It may seem natural to hug and kiss your furry friend, but these gestures may actually feel threatening to some canines. Learn how to read his response to your affection, and show your love in a way he understands.
We adore our Irish setter, Coral. From the time we brought her home as a seven-week-old puppy, we’ve showered her with hundreds if not thousands of kisses on her head, paws, legs, body and ears. The only area we may have missed is her tail! In return, we’ve received as many, if not more, of what we call Coral Kisses – being licked on our hands, legs, feet and faces when we return home, when we wake up in the morning, and a host of other times.
KISSING VS. LICKING
Kissing and hugging are very important displays of affection among people, but clearly they are not in a dog’s behavioral repertoire. On the other hand, licking one another is important to dogs, but not something humans normally do! Because we love Coral so much, most of the time we don’t mind her licking. But depending on where, when, and for how long she chooses to deliver her licks to us, it can become annoying. In turn, we wonder if our kisses and hugs annoy her as well.
HOW CAN WE TELL?
Practically speaking, the best way to know how an animal feels is to observe her behavior. How will she behave if she enjoys our displays of affection? She should remain relaxed and not tense up. The ears should stay forward and the tail high. If Coral likes our kisses, for example, she shouldn’t move away and try to avoid being kissed. If we stop kissing her and she wants us to continue, we would expect her to move toward us and show a behavior that has worked in other contexts to get what she wants, such as pawing at us or leaning against us.
Coral rarely “asks” for more kisses. But she frequently asks for more petting by pawing at us, or just placing her paw on our arms if we stop stroking her. If we pair kissing the top of her head with massaging her ears, Coral will often move in closer to us, and position her head so we can more easily reach the back of her ears.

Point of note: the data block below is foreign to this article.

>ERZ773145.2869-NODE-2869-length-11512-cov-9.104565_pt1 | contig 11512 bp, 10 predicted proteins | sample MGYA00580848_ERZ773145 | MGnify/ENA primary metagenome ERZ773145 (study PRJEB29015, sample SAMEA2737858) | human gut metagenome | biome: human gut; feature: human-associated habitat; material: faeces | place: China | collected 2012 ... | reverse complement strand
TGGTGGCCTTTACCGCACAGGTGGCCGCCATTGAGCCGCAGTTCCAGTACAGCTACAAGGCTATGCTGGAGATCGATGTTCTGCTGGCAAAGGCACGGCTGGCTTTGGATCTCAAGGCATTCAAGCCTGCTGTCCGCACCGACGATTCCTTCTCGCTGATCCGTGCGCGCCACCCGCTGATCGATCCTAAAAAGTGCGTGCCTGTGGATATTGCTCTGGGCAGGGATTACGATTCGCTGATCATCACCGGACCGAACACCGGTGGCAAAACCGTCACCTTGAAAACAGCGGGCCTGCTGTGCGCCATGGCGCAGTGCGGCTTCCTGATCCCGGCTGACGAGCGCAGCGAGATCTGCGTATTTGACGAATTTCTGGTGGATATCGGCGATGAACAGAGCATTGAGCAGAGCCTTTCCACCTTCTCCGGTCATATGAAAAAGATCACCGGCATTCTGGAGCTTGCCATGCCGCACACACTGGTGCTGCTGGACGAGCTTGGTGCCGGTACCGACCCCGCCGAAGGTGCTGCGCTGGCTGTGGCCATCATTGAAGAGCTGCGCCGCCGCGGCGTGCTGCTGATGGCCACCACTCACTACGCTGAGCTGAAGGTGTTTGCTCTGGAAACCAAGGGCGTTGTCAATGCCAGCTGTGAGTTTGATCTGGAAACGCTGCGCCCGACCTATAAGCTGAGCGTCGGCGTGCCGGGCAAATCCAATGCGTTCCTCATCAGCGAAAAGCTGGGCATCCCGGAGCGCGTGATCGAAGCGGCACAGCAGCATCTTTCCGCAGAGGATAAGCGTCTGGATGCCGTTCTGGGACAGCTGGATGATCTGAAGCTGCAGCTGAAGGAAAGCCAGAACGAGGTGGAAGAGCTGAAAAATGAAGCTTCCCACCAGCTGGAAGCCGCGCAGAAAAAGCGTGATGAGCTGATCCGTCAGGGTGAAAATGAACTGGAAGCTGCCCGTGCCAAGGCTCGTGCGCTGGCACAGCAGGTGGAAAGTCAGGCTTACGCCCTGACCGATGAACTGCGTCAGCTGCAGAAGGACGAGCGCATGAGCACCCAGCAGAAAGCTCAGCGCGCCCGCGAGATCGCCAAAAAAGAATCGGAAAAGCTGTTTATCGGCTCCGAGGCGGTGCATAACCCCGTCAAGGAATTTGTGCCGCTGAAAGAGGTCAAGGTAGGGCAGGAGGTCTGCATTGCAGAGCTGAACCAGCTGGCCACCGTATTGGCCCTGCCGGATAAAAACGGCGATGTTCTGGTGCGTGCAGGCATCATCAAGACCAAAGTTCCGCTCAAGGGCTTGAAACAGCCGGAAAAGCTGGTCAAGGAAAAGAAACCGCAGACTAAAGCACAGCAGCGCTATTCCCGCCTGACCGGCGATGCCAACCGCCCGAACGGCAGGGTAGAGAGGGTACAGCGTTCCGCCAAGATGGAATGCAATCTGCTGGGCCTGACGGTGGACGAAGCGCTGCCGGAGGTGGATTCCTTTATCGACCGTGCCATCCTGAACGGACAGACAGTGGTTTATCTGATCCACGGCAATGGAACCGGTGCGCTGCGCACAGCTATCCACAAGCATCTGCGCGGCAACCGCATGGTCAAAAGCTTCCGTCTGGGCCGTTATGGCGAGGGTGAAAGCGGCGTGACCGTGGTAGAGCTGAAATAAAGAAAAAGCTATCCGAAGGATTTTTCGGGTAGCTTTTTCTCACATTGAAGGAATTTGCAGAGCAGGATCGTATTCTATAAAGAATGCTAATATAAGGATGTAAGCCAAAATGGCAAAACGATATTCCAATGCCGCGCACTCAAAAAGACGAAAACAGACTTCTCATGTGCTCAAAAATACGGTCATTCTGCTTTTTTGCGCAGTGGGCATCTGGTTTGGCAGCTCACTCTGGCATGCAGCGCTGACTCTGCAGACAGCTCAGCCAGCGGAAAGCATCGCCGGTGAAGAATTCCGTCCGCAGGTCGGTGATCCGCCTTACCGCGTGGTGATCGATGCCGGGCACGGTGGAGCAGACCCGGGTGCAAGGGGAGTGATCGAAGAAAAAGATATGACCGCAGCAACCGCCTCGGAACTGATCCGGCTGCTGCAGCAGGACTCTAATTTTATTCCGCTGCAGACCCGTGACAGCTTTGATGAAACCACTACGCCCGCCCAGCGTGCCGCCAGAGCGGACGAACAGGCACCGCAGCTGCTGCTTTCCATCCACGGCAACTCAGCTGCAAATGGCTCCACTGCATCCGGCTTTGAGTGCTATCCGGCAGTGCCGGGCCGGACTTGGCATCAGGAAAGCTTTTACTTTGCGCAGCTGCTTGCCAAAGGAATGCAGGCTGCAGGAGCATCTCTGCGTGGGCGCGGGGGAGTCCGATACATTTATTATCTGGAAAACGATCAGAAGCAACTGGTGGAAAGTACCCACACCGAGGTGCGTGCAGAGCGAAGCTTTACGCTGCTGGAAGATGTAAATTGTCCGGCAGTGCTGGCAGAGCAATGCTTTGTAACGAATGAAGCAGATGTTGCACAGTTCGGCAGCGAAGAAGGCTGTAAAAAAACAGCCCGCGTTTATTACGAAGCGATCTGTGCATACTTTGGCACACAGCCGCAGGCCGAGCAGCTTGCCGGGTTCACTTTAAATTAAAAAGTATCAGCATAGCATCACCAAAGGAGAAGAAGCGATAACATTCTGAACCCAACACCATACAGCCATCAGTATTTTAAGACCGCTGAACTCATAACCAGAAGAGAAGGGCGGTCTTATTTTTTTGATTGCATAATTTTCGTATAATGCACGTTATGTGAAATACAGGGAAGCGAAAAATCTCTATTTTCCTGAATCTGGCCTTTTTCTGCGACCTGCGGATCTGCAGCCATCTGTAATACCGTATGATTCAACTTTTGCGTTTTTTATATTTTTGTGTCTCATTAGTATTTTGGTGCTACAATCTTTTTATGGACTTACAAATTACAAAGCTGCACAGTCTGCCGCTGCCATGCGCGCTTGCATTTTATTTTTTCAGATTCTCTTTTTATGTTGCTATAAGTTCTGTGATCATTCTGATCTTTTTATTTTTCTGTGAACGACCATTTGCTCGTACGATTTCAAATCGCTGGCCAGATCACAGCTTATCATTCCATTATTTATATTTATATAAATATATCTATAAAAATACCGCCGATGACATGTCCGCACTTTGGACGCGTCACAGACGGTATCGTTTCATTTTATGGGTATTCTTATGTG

MANY SPECIES OF SOCIAL ANIMAL – INCLUDING DOGS – LICK OTHER INDIVIDUALS THEY ARE ATTACHED TO
On the other hand, if our affectionate displays annoyed or frightened Coral, we’d expect completely different behaviors in response. We’d expect to see her tense up while being kissed, her eyes to get wide, her tail to go down, and her ears to go back. She might also move or duck away from us, as she does when she’s too busy to stay still and be petted.
HUGS CAN SEEM THREATENING
We have to admit, we also hug Coral. We do so gently, not tightly, so she is always free to escape from our arms if she wants to. Most dogs learn to accept or tolerate hugs from familiar individuals, but because they obviously don’t hug one another, it’s unlikely they recognize this as an affection behavior. In fact, just the opposite may be true.
Dogs sometimes bite children who try to hug them – especially children they don’t know well. For a dog, a hug can resemble the social threat of having another dog place his paws on or drape his neck overtop her shoulders. Dogs usually tell us they don’t like being hugged by using the postures we’ve already described – lowering their tails, pulling their ears back, tensing up, or trying to move away.